According to the NRDC, 80 percent of the nation’s antibiotic supply is used in meat production, and most don’t treat illness. Instead, the drugs mostly serve either to promote growth or as a preventative against diseases associated with the crowded, unsanitary conditions of industrial meat production.

    Superbugs are making their way off the farm in greater numbers. A recent Environmental Working Group (EWG) analysis of government data found that—from beef to chicken—much of the U.S. meat supply is tainted with antibiotic resistant bacteria. Experts warn that the trend poses a great risk to public health. 

    Many of the top medical and public health groups—including the American Medical Association (AMA), and the World Health Organization (WHO)—say that misuse of antibiotics has led to widespread bacterial resistance, where important medicines the public depends on are no longer effective.

    “Things as common as strep throat or a child’s scratched knee could once again kill,” said Margaret Chan, WHO director general in a Copenhagen conference for infectious disease experts last year. “A post-antibiotic era means, in effect, an end to modern medicine as we know it.”

    The U.S. Food and Drug Administration (FDA) proposed a ban on farms using penicillin and tetracycline for nontherapeutic purposes in 1977, but after years of congressional stalling, low-dose drugging of livestock remained the industry standard. Today, the FDA can’t even seem to get a voluntary withdrawal measure off the ground.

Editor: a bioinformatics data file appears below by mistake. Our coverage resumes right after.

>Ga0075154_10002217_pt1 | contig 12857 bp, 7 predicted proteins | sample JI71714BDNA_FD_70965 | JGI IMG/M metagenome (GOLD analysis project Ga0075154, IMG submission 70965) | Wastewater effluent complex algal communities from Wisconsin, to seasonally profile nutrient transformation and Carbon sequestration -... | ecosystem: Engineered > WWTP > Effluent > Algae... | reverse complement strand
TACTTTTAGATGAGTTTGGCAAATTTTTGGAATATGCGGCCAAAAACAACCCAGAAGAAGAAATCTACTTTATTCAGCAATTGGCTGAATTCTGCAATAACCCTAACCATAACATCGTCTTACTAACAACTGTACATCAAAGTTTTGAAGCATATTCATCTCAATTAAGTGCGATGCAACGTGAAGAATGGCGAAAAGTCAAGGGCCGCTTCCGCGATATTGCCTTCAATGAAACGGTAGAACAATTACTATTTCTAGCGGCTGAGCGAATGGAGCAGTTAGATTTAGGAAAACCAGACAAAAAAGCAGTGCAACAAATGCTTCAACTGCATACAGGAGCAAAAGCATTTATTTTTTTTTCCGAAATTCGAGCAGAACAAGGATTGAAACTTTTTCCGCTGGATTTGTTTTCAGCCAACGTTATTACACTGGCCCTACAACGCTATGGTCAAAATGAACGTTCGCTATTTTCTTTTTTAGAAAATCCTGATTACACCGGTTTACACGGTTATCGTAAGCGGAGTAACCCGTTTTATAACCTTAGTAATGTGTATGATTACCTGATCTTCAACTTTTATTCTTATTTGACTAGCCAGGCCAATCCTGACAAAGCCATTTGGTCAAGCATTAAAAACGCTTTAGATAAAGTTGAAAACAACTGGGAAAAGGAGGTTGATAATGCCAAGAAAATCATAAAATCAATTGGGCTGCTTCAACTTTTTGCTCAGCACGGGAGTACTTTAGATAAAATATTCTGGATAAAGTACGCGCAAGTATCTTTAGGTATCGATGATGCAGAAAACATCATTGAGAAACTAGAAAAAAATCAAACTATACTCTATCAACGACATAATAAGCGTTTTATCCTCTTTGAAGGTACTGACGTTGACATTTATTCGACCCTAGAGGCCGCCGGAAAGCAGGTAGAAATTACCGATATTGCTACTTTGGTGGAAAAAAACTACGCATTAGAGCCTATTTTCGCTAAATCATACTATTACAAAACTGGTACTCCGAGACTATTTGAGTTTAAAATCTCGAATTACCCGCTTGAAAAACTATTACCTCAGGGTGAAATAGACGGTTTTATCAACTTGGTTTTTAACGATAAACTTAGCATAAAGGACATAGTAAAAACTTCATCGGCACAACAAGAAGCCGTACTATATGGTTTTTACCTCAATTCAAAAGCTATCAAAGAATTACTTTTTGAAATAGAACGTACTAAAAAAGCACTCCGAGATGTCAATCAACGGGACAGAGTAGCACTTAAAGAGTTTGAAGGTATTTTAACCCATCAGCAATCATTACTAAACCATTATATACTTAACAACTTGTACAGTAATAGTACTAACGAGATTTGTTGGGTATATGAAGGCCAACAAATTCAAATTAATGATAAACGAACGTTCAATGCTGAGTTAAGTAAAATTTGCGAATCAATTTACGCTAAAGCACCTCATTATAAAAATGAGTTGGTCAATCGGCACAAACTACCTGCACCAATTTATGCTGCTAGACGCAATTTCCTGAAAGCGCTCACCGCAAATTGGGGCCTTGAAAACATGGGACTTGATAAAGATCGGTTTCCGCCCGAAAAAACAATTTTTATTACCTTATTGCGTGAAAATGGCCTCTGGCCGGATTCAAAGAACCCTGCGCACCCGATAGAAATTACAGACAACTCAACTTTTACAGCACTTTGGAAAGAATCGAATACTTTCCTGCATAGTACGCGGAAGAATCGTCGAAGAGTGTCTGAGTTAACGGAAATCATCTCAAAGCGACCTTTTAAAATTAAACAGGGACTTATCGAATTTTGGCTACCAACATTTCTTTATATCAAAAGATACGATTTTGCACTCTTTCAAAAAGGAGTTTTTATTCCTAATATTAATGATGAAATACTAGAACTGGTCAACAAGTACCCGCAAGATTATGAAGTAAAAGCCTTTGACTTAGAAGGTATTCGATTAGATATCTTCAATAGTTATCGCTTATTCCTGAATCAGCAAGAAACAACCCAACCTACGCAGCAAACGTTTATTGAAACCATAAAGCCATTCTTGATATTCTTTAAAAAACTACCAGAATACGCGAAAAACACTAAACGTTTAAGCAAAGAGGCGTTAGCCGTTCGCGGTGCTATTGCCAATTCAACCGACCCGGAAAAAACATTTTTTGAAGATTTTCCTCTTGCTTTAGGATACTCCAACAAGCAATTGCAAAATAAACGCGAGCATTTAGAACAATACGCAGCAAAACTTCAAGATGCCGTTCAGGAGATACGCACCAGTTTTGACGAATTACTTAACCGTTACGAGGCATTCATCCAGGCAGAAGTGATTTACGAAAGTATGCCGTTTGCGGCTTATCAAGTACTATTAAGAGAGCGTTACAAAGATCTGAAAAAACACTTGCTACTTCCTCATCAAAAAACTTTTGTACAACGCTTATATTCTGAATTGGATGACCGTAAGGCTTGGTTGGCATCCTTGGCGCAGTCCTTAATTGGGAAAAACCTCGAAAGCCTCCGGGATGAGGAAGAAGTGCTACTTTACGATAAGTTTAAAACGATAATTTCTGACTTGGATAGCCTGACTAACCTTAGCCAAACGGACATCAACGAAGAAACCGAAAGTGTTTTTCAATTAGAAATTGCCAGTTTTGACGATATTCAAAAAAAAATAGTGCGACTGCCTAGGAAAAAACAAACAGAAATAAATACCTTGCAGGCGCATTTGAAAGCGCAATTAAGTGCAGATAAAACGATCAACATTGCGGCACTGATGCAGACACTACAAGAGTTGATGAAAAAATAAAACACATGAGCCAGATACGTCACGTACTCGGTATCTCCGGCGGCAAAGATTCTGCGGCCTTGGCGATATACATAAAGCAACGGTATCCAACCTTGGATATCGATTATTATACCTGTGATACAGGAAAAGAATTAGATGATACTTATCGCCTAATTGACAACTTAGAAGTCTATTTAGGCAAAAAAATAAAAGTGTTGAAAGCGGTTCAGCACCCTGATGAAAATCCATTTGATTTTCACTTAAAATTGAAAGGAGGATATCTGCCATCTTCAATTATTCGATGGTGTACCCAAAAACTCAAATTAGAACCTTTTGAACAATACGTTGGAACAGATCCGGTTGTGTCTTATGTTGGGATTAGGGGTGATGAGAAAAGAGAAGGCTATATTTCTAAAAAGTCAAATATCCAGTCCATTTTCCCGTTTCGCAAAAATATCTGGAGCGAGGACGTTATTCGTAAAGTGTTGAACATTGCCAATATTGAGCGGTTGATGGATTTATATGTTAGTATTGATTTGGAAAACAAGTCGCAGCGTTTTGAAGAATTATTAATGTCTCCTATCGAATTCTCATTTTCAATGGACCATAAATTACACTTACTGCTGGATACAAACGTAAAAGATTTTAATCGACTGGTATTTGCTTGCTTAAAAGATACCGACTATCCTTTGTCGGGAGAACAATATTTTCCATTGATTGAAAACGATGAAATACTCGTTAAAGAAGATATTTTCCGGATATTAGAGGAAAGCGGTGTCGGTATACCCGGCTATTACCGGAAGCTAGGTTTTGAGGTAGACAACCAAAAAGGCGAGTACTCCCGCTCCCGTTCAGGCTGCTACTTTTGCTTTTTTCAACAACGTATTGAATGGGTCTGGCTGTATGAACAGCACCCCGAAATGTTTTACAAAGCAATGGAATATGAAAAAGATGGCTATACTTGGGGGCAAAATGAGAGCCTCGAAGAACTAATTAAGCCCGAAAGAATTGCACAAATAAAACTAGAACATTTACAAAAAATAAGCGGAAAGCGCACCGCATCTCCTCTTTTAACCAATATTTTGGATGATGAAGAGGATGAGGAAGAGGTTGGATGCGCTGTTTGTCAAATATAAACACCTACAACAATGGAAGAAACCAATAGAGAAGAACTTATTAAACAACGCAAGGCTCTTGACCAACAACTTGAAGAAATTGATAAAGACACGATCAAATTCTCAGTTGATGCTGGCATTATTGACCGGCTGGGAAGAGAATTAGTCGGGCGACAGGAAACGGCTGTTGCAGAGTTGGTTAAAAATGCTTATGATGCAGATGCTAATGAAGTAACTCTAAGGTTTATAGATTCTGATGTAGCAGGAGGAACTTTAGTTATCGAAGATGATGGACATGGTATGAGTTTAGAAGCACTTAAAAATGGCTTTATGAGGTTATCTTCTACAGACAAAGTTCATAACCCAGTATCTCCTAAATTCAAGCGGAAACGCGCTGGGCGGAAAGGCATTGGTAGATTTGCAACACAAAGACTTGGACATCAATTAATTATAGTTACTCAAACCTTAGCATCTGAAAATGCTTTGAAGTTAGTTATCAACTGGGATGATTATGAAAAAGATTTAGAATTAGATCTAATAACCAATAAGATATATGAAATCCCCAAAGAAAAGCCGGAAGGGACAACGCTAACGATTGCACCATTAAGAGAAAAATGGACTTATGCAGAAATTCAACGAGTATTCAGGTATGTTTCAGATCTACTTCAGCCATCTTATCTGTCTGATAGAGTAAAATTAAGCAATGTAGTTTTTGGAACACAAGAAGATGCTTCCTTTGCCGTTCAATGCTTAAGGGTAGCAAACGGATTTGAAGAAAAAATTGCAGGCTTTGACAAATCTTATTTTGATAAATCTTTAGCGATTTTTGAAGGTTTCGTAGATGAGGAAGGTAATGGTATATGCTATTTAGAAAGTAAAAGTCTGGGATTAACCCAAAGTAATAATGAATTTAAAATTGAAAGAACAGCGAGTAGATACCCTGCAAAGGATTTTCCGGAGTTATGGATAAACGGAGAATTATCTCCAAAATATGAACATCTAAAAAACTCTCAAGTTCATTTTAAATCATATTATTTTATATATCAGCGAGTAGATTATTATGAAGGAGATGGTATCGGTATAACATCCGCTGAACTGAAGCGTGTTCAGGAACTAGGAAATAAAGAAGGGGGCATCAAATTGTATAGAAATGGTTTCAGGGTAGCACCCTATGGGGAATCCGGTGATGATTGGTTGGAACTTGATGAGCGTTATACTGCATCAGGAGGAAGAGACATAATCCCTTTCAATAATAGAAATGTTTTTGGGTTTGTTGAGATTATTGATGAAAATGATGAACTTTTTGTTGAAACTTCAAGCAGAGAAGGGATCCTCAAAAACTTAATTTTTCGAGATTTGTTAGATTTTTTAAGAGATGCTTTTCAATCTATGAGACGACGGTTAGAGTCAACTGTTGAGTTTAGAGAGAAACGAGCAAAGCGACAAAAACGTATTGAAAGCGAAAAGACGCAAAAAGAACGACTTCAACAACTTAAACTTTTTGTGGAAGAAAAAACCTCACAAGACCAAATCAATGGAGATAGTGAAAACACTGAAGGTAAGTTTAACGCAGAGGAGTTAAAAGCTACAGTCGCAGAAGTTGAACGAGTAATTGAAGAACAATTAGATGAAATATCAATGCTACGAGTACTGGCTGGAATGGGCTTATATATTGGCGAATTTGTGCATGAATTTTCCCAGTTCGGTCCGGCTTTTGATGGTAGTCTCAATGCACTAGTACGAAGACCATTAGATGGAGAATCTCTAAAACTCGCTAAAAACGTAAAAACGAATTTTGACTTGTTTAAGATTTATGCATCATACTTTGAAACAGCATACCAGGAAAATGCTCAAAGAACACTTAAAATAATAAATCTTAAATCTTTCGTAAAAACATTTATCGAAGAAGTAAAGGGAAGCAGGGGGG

“It’s just astounding that this continues to happen and that we haven’t made more progress in stopping the usage,” said NRDC lawyer, Avinish Kar. “Really, the FDA has fallen down on protecting the public health on this issue.”

    Regulators in Europe, meanwhile, have addressed the problem more directly. While American industries resistant to change argue that cutting back on antibiotics will ruin the meat market, examples overseas show that even in a factory setting producers can achieve drug-free success.

    “There’s a fear that if antibiotics are taken away it will be a huge cost to the industry,” Kremer said. “I contend that there are enough alternatives that produce the same results.”

    Wisdom of the Old Timers

    Many European countries stopped using penicillin, tetracycline, and other antibiotic growth promoters by the mid-1970s, and the EU has since made even tighter restrictions. Denmark boasts the region’s strictest requirements on animal antibiotics, yet remains one of the world’s largest pork producers.

    “If Europe can do it, and they’ve managed to do it without any significant effect on prices or production, I think we can do it too,” Kar said. 

    When Kremer visited Europe in 1999, he brought some drug-free farming methods back to the states. His research helped him develop a new feed mixture—whole oats, flax, and probiotics—that naturally made for healthier animals. When his pigs develop the sniffles, he adds oregano. 

    According to Kremer, while this knowledge is new for today’s farmers, it is merely a rediscovery of farming techniques used in his grandfather’s generation. 

    “The old timers had to learn how to be smart and work in harmony with nature. They were husbandry people and good stewards of the land,” he said. “They kind of had it figured out, but once pig farming became more industrialized we took a lot of those practices away, and put more of our emphasis on feeding commercial interests.”